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The CatalystConversations on Mental Health
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With the tagline “Conversations on Mental Health,” we have a wide berth when considering story ideas for The Catalyst. This is by design. Part of the Mental Health Commission of Canada’s work is to reduce stigma, and that starts by making space for discussions about lived realities, challenges, news, and ideas. We compiled a summary of stories published in 2023 that reflect that ethos to start off your New Year. Happy reading.
Is there an elephant in the room?
Stories develop in myriad ways. The piece “How to Break Up With Your Therapist” emerged from side conversations with friends and colleagues, seemingly unable to speak above a whisper about how it wasn’t working out. When I responded by proposing a piece on the delicate art of saying, “It’s not you, it’s me (or vice-versa),” I kept hearing how useful this would be. We commissioned author Moira Farr to tackle the issue in July 2023. Later that year, in October 2023, The New York Times published a piece on the same topic with a similar headline and sub-headline. We were flattered.
On the subject of things we don’t talk about enough, in March, writer Debra Yearwood wrote about the cringier aspects of a bad funeral (mispronouncing the name of the deceased – egad!) and how different aspects of saying goodbye can support bereavement processes. The delightfully cheeky illustration nails the premise of the article and invites readers into the story.
Serious about series
A collection of linked stories allows us to explore an issue in depth across multiple weeks. We plan these out in advance to permit research, reflection, and writing and to assure stories are up to date with current and emerging information. In November, we published four stories within the theme of Money & Mental Health for Financial Literacy Month. It covers mindsets, housing, economic literacy and empowerment, and the cost of therapy.
Meanwhile, our annual literary series Mental Health for the Holidays embraces some of the tarnish on all the sparkle of the season. We dive into complicated family dynamics with stories of overcoming the more trying aspects of the holidays not always seen in those commercial depictions. The pieces are true tales told with hope and humour.
The level of detail and nuance that emerges from a personal tale can shed light on a topic profoundly. That was the case with Jessica Ruano’s story about her partner’s suicide. Meanwhile, Florence K – musician, mother, CBC host, and doctoral candidate – took the theme of this year’s Mental Health Week – #MyStory – and shared her personal story of mental health challenges, wellness, and discovery.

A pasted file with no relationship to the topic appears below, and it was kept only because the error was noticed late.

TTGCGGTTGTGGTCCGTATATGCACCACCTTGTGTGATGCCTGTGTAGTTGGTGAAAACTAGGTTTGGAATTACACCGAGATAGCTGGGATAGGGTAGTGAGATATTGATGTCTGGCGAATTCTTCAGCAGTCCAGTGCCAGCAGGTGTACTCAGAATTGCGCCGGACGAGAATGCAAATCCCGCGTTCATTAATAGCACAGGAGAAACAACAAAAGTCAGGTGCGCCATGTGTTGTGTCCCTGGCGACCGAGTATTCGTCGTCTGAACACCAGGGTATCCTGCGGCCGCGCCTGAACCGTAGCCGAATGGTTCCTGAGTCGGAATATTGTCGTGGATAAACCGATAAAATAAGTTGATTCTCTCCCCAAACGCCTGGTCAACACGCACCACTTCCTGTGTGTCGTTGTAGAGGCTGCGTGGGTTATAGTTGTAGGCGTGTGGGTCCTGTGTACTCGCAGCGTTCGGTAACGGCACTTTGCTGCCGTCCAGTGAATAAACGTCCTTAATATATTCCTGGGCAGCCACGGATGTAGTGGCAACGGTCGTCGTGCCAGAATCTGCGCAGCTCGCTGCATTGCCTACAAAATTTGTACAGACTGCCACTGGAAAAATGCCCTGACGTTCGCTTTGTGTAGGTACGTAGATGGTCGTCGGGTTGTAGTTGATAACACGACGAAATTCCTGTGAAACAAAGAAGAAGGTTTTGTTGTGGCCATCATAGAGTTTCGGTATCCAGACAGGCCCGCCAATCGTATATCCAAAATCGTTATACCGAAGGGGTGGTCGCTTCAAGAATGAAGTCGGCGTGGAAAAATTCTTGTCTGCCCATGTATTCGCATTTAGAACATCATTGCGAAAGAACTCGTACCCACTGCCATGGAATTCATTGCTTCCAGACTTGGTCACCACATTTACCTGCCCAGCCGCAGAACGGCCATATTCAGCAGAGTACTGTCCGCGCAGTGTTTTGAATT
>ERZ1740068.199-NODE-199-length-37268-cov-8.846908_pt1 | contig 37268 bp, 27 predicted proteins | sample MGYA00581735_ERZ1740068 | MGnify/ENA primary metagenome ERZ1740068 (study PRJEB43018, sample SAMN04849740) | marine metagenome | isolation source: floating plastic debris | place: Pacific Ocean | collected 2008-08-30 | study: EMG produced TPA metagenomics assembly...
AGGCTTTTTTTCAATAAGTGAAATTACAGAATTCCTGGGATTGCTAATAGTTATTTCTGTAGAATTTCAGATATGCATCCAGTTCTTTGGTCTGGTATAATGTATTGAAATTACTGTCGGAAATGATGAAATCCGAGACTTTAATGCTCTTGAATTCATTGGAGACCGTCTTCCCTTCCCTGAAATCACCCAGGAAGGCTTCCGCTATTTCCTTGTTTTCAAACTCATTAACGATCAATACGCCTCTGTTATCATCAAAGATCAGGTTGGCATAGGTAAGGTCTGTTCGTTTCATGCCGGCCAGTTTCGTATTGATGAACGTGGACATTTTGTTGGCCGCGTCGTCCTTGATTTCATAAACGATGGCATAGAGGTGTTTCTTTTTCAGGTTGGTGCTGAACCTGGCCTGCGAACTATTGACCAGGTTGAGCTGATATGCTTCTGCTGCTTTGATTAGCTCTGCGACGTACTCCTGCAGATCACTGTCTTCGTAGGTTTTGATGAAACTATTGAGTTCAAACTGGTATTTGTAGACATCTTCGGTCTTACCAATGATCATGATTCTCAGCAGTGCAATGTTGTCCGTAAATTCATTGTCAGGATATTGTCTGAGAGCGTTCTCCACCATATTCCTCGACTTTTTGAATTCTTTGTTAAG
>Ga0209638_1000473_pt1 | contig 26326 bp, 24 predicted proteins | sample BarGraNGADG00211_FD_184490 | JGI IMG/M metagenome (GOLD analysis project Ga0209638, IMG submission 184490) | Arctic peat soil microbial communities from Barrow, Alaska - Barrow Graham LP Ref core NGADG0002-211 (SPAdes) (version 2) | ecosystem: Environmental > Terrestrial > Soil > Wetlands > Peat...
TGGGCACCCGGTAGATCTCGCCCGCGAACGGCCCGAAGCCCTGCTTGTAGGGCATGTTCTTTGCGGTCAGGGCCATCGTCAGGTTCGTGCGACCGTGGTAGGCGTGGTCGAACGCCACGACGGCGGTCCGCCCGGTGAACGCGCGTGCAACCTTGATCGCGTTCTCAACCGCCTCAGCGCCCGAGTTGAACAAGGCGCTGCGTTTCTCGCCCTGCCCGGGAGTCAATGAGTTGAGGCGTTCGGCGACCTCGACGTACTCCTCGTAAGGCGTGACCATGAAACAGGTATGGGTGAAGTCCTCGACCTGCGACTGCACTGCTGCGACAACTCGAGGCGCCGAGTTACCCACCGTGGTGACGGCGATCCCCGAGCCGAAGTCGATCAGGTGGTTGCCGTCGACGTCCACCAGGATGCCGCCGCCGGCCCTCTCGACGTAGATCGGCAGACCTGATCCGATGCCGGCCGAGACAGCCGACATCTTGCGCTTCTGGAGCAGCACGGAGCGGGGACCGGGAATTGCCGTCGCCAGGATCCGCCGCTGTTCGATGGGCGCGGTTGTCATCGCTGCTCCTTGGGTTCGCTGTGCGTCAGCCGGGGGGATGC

When working to reduce stigma, it’s about the stories we tell – and how we tell them. Part of our internal annual review of our style guide looks at language choices. We decided to provide context around these choices in a series called Language Matters. In this way, we can share our rationale outside the organization with the hopes that word will spread. For example, how to phrase language around suicide or the use of drugs, alcohol, or other substances.
The following stories – two from our annual literary series Mental Health for the Holidays – all received nominations for the Canadian Online Publishing Awards. Winners are announced in February. In the best column category are Dave Bidini’s piece, Getting Outside to Get Into Your Head and Moira Farr’s essay May Your Days Be Merry and Bright – As Possible, both from 2022. Debra Yearwood’s piece, Putting the Men in Mental Health, received a nod in the Best Service Article category, while The Dread in Your Head – about eco-anxiety – received a nomination for Best Lifestyle Article.
When we speak openly about challenges, illnesses, problems, and wellness, we recognize that mental health is part of our overall health. Such conversations can be a gateway to meaningful change, and the holiday season feels like an especially good time to tackle the complexities and multitudes of our mental health.
The easy-to-remember three-digit number for suicide crises means that people in need of immediate support can call or text for help.
In this fourth and final piece in the series, we explore the costs of therapy and the financial decisions people make when seeking help.
A lack of economic awareness or control over one’s finances can have long-term impacts. We look at the link between intimate partner violence and money in the third article of our series for Financial Literacy Month.